The war was not going at all well for the Allies. America was still hesitating on the brink as to whether she would come in or remain steadfastly aloof. The Asquithian Ministry had been manoeuvred out of office under circumstances which it will be the joy of the historian to deal with when all the documents and facts are available. That interesting and candid diarist, Colonel Repington, under date 3rd December 1916, writes:

“Last Friday began a great internal crisis, when L.G. [Lloyd George] wrote to the P.M. [Asquith] that he could not go on unless our methods of waging war were speeded up. He proposed a War Council of three, including himself, Bonar Law and Carson. The two latter are with him, which means the Unionists too.”

Asquith resigned, the Coalition Ministry was formed, and it is probably more than a surmise that the part played by Sir Edward Carson in bringing about this result and in elevating Mr Lloyd George into the Premiership explains much of the power he has exercised over him ever since. Mr Redmond and Sir Edward Carson were both invited to join the Coalition. The former declined, the latter accepted, and from his position of power within the Cabinet was able to torpedo Home Rule at will.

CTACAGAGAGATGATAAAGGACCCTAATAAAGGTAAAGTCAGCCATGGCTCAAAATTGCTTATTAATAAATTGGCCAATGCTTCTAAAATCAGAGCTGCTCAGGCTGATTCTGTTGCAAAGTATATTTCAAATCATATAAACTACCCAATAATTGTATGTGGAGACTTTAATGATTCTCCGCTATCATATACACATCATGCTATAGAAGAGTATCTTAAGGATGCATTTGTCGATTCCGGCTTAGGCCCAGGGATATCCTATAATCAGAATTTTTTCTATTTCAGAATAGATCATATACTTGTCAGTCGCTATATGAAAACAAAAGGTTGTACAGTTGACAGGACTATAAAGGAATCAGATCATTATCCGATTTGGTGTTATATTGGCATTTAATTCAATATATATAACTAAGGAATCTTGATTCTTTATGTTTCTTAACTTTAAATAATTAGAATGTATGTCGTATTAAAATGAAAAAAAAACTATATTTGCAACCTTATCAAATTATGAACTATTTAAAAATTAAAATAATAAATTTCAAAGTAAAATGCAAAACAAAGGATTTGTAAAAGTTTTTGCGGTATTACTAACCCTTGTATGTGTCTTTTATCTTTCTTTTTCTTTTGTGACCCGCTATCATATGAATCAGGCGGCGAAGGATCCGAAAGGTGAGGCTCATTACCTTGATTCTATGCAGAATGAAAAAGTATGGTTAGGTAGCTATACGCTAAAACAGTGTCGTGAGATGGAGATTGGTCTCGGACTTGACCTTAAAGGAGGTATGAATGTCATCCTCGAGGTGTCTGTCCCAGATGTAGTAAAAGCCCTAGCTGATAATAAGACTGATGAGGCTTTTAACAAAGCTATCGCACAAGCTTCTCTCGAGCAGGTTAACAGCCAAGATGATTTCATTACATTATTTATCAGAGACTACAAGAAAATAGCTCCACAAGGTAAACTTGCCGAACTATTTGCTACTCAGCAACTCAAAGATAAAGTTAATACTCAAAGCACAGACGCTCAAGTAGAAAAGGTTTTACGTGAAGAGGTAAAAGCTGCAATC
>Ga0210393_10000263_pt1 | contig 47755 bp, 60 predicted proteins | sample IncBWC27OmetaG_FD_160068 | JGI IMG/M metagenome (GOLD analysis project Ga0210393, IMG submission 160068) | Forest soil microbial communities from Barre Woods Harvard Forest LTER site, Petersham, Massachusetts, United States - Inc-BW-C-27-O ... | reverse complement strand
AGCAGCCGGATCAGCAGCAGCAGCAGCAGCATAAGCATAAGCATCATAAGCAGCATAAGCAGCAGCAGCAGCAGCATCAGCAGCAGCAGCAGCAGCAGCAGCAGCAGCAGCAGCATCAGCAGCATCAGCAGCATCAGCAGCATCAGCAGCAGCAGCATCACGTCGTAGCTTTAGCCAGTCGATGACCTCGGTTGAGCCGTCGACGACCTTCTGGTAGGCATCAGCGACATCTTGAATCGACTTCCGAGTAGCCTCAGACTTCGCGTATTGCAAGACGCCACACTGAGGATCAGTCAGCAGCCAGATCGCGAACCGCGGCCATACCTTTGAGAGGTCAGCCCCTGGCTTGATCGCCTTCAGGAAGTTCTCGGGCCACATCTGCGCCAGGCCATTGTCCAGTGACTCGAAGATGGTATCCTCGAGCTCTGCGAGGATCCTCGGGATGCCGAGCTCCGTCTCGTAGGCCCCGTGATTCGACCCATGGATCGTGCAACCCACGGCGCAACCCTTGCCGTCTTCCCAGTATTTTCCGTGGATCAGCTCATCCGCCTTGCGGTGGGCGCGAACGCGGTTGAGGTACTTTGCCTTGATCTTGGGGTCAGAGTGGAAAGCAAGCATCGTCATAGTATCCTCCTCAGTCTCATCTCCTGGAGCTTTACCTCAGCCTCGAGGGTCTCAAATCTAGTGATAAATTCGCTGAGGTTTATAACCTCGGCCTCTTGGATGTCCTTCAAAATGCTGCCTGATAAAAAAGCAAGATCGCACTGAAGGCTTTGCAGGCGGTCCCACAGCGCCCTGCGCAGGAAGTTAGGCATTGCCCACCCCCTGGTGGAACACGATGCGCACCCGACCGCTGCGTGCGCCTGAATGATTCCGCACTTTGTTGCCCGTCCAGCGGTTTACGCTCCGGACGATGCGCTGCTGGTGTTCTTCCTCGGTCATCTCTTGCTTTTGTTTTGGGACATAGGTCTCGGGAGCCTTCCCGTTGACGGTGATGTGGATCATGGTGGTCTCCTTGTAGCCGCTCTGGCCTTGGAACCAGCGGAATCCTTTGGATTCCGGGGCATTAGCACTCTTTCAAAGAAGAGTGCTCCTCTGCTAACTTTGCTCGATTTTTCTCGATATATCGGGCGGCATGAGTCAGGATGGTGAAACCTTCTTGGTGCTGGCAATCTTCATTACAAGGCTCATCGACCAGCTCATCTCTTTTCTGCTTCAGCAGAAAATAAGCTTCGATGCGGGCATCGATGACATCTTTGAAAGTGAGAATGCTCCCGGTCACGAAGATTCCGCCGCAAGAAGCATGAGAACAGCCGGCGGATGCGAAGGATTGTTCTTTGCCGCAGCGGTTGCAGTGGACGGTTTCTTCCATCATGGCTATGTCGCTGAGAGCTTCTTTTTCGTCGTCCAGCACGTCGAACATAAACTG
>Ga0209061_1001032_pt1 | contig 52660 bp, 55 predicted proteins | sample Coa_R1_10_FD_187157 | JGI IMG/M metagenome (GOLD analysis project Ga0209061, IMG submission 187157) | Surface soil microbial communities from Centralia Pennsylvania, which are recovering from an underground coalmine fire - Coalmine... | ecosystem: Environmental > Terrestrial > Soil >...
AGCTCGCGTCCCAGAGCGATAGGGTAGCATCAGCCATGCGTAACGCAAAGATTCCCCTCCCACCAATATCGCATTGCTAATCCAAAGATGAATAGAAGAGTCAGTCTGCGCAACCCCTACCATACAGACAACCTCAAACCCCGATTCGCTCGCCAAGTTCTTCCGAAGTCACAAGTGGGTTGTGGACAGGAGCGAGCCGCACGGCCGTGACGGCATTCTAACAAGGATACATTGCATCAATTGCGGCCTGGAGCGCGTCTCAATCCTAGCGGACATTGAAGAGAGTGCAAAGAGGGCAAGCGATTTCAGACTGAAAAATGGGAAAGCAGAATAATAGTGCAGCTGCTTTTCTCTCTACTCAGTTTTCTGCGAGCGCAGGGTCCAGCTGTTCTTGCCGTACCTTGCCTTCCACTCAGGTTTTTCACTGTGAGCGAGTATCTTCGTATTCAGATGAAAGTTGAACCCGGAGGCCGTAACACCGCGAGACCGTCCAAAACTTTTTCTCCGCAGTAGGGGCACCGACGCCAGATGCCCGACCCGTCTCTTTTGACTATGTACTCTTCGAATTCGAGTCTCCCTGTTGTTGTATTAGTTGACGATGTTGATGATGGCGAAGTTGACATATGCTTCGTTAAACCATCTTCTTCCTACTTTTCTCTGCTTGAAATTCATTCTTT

And thus came to an end in Ireland as gross a tyranny perpetrated in the sacred name of Nationality as ever disgraced our annals. The Party which had so long held power had destroyed themselves by years of selfish blundering. The country was growing weary of the men who killed land purchase, constituted themselves the mere dependents of an English Party in exchange for boundless jobbery, intensified the alarm of Ulster by transferring all power and patronage to a pseudo-Catholic secret organisation, and crowned their incompetence by accepting a miserably inadequate Home Rule Bill (with Partition twice over thrown in). The country which had been shackled into silence by the terrorist methods of the Board of Erin (which made the right of free meeting impossible by the use of their batons, bludgeons and revolvers) was emancipated by the Dublin Rising. And in the scale of things it must be counted, for the young men who risked their lives in Easter Week, not the least of their performances that they gave back to the people of Ireland the right of thinking and acting for themselves. How well they used this right to exact a full measure of retribution from the Party that had betrayed them the General Election of 1918 abundantly shows.

 

Chapter XXVI: The Irish Convention and the Conscription of Ireland
The time had now come when the Irish Party had to taste all the bitterness of actual and anticipated defeat. Several Irish newspapers had gone over to Sinn Fein. The Irish Independent had been previously a fearless critic of the Party, and the defeat of the Partition proposals was largely due to the manner in which they had denounced them and exposed their real character.